The Call to Art student exhibition featured over 400 pieces of art by Ellis County artists in grades pre-kindergarten through 12th. Exceptional works of art were submitted in the scholarship contest, which resulted in six winners — one from Midlothian Heritage High School and the rest from Red Oak High.

“Last year, the exhibit planned to offer one $500 scholarship, but the judges and the board chose to offer a second scholarship, at a smaller amount, in recognition of that senior’s work,” explained David Harper, Ellis County Art Association member.

This year, two $500 scholarships were offered, and the judges thought smaller amounts should be awarded to other deserving artists, totaling $1,500.

Out of several applicants, Hanna Kratsman from MHHS along with Ava Hardy from ROHS both earned top honors with a $500 scholarship. Also from ROHS was Devin Wilcox who won a $300 scholarship and Coleman Hopkins and Leyla Galindo who received $100 scholarships.

In years past, one elementary and secondary teacher of the year was recognized and this year. Amy Sears, who works as an art teacher at Baxter Elementary within Midlothian ISD, received elementary teacher of the year, while Alexia Mentzel, at ROHS, was named the secondary teacher of the year.

Kratsman, 17, entered some surrealist portraits created by mostly oil paint with an acrylic priming background.

In one of her submissions, she painted the Ellis County Courthouse with a man looking back over his shoulder and the warm sun behind him.

“I figured it would be a cool representation at home,” Kratsman explained.

Kratsman is all about the aesthetic aspect of art and utilizes her Puerto Rican heritage and current culture to influence her color choices. “I’m very influenced by the tropical colors … And I like to bring people from Texas and mix them in my 'Puerto Ricaness.'”

When she was 10 years old, Krasman caught the first glimpse into her talents after she experienced a Bob Ross tribute class. There, she learned the importance of values. “It’s very important to put the right colors in the right places,” she explained.

That same year she drew a butterfly with Prismacolor colored pencils. As she focused on the details, she became more intrigued by her passion for art. Kratsman has grown as an artist, often completing projects on smaller mediums to practice detail.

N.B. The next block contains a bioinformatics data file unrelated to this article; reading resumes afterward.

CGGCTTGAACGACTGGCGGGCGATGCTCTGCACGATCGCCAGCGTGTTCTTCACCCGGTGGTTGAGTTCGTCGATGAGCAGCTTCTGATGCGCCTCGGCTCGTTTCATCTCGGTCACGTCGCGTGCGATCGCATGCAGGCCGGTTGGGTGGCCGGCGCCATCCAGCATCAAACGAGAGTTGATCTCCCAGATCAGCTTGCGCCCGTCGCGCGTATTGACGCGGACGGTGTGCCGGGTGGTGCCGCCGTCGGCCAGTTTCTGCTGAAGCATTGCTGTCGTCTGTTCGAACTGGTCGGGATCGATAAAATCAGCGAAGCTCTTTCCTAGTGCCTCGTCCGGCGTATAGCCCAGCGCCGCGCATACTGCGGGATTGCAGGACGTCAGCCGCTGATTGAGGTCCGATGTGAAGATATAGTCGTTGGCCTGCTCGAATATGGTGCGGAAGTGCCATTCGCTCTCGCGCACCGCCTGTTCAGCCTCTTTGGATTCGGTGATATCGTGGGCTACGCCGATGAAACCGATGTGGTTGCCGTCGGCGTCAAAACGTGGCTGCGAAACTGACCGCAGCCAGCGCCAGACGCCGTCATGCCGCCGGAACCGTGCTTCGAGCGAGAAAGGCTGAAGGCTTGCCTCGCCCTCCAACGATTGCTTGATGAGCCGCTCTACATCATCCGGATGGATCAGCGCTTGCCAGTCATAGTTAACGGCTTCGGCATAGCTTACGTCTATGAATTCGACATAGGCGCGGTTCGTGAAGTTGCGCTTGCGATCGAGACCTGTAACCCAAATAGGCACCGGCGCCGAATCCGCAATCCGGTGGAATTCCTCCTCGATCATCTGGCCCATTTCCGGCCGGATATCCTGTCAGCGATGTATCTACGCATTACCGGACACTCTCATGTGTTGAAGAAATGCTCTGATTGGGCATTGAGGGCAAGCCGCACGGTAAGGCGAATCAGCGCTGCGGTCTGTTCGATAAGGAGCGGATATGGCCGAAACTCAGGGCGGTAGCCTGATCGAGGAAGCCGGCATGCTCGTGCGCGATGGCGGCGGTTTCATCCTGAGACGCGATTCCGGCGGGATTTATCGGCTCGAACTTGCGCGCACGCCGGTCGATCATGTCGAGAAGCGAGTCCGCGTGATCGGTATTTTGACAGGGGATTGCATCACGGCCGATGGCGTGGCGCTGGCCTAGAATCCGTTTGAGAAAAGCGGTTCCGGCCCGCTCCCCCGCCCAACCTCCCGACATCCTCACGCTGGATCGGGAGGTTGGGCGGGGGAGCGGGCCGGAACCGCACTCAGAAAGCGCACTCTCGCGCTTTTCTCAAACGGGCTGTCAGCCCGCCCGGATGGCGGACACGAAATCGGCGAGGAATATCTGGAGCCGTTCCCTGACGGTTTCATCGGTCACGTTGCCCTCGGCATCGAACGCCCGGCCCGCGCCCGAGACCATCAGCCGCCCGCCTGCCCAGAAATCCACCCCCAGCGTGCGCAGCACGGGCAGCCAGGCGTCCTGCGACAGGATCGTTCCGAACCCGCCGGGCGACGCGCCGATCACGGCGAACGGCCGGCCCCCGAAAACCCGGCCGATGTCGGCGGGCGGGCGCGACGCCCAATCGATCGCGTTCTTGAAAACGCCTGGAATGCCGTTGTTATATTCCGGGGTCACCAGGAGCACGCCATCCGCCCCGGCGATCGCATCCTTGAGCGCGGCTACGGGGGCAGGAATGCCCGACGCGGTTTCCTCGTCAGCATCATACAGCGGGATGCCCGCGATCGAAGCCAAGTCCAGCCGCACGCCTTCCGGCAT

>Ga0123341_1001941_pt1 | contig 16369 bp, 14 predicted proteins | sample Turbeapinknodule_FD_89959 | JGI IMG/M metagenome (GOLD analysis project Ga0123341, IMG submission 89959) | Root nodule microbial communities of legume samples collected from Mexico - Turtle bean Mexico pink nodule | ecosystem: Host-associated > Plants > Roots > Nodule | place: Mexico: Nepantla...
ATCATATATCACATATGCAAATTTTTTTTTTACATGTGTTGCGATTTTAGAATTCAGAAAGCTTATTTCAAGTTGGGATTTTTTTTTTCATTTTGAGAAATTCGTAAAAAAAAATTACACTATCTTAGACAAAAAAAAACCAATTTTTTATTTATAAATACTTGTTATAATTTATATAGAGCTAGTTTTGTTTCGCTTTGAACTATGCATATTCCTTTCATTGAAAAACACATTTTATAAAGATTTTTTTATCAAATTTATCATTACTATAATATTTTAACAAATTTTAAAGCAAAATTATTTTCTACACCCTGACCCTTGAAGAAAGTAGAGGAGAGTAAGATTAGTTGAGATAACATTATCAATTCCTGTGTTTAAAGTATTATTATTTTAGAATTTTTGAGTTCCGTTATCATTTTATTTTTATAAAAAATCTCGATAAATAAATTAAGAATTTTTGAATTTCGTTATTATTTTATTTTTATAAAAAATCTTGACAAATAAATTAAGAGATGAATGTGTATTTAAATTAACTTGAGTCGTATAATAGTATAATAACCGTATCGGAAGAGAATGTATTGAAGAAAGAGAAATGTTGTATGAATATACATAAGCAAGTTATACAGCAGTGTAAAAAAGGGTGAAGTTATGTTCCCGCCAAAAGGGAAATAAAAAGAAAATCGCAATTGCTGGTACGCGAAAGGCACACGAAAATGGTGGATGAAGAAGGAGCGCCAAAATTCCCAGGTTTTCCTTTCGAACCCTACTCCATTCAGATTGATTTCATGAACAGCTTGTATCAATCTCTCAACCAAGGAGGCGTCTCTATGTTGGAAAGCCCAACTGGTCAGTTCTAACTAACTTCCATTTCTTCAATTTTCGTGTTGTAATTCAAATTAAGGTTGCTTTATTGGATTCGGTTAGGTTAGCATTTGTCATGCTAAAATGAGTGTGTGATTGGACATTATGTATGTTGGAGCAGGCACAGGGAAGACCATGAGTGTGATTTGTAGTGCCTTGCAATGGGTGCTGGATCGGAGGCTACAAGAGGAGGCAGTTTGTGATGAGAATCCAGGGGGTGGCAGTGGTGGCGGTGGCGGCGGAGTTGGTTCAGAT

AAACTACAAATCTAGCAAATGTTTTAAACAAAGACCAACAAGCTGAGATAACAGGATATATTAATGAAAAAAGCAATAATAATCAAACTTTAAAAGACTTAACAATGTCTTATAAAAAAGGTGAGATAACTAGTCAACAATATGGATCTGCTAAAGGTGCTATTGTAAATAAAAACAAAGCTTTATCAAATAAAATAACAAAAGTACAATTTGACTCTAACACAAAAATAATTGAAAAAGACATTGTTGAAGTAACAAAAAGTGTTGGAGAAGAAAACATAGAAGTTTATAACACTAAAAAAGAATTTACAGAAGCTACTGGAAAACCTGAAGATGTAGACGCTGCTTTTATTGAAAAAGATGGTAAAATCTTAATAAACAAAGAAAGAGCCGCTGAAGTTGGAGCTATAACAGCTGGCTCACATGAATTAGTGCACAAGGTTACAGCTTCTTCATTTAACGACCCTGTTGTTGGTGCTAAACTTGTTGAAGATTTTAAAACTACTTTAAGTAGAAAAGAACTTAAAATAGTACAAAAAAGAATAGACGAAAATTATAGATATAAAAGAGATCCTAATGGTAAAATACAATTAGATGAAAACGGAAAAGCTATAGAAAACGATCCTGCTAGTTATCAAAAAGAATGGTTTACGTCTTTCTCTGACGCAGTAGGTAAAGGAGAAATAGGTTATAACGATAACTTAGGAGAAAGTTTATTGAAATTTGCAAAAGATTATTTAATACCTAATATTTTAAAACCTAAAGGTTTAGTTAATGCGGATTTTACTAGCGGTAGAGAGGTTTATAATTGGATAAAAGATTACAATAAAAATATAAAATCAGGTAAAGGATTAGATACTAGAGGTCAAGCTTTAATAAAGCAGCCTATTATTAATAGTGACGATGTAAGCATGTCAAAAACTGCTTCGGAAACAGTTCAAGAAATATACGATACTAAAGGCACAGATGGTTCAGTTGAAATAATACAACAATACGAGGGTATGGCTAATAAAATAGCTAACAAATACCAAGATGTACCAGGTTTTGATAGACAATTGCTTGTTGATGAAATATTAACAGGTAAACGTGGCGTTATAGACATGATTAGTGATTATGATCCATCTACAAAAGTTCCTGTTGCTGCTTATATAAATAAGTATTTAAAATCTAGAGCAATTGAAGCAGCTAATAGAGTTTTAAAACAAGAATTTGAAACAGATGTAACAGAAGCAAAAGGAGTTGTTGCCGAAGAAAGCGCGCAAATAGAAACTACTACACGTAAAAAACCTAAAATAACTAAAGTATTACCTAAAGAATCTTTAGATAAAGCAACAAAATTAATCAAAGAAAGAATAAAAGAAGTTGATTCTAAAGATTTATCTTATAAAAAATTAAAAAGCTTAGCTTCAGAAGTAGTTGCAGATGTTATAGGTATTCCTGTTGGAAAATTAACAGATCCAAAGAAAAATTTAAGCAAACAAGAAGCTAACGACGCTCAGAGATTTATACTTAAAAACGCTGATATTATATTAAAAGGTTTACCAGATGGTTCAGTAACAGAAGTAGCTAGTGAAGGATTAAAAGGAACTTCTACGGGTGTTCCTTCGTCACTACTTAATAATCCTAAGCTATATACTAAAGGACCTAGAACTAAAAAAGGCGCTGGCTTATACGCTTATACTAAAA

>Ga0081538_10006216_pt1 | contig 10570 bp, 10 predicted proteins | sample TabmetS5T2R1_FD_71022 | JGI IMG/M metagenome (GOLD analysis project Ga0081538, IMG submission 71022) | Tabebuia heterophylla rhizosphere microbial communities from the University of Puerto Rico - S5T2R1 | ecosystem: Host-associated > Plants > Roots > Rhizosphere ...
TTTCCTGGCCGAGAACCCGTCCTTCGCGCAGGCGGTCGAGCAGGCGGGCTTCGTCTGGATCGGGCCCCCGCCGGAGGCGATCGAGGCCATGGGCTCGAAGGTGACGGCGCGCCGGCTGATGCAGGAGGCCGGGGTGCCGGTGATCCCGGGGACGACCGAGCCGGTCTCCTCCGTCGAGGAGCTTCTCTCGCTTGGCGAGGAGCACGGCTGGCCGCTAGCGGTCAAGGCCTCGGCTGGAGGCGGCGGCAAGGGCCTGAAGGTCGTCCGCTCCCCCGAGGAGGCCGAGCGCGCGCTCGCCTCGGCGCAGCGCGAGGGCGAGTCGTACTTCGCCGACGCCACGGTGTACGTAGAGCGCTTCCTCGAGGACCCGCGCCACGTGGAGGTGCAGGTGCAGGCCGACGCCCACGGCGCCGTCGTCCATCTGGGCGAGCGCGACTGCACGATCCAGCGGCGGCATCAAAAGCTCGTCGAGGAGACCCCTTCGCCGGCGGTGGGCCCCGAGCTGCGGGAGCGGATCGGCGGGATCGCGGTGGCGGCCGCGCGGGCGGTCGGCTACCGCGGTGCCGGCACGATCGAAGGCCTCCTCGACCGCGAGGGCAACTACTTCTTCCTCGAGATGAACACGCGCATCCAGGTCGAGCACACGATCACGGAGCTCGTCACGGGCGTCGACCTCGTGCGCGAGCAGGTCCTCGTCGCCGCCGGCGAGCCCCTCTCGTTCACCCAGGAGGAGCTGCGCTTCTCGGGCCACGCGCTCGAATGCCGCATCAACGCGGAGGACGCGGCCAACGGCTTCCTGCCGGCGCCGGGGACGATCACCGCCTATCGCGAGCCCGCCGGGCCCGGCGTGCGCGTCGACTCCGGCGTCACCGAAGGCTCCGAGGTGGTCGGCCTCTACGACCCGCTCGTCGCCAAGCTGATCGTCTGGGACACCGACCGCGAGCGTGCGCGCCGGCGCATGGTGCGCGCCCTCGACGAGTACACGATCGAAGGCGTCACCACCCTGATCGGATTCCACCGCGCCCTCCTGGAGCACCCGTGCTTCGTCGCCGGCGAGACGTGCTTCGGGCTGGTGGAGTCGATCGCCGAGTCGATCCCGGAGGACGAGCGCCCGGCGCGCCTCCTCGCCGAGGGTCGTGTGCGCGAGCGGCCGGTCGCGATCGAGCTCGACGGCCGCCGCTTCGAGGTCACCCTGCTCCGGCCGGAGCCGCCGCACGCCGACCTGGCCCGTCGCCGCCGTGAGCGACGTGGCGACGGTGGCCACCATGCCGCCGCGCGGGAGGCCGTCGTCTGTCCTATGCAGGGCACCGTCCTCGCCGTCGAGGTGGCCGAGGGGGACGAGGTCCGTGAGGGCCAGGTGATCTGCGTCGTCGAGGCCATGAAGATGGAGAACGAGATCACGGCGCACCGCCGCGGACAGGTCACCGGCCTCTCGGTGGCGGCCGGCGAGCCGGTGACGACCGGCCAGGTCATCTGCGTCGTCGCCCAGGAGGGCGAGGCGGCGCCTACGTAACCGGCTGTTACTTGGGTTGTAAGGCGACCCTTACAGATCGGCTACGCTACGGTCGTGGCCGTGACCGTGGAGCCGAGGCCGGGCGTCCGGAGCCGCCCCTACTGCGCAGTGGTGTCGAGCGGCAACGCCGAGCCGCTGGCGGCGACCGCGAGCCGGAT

Kratsman is involved in the art club at MHHS that really is a social club and an excuse to eat pizza, she joked. She is also the president of the robotics club where she serves as a vocal and encouraging leader.

“It really boils to putting things together and art too,” Kratsman said about robotics.

Kratsman recently submitted her work for another contest at the student art exhibition, Texas Visual Art’s Association, hosted by the University of Dallas and received $75. She also placed second with a wedding portrait in last year’s Midlothian’s Got Talent and was one of the senior students who contributed to the Midlothian-themed mural at Fuzzy's Taco Shop.

She has been accepted at the University of North Texas to pursue a degree in drawing and painting. She aspires to teach art at the college level and have a doctorate in art.


Hardy, 18, was another student who received $500 in scholarship money. She displayed an emotional piece at the contest that detailed a student at his desk in his room with more than 1,000 paper balls around him to express anxiety.

Another piece submitted by Hardy conveyed, “It was kind of like a mental forest like all the things that you have to deal with that tear you down. It doesn’t actually hurt you, it’s just there.”

Hardy was initially discouraged from submitting her work and when she heard the good news about winning $500 in scholarship money she could barely believe it — not to mention it was also April Fool’s Day. “I was happy about it,” Hardy expressed.

Over her high school experience, Hardy has been able to pay attention to detail, and her process to completion is everything. Projects in her freshmen year that would have taken her about three days, now take her three months.

“When I draw it’s not for the process but for the finished result, because everything around us is art and I want to create cool stuff too,” Hardy said.

The work is inspired by her experiences in life that she finds to be relatable.

“If I don’t like my art, then it’s not good,” she explained. “I don’t care what other people think. It’s about how I feel about it even though it is meant to make other people react to it.

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Ashley Ford | @aford_news | 469-517-1450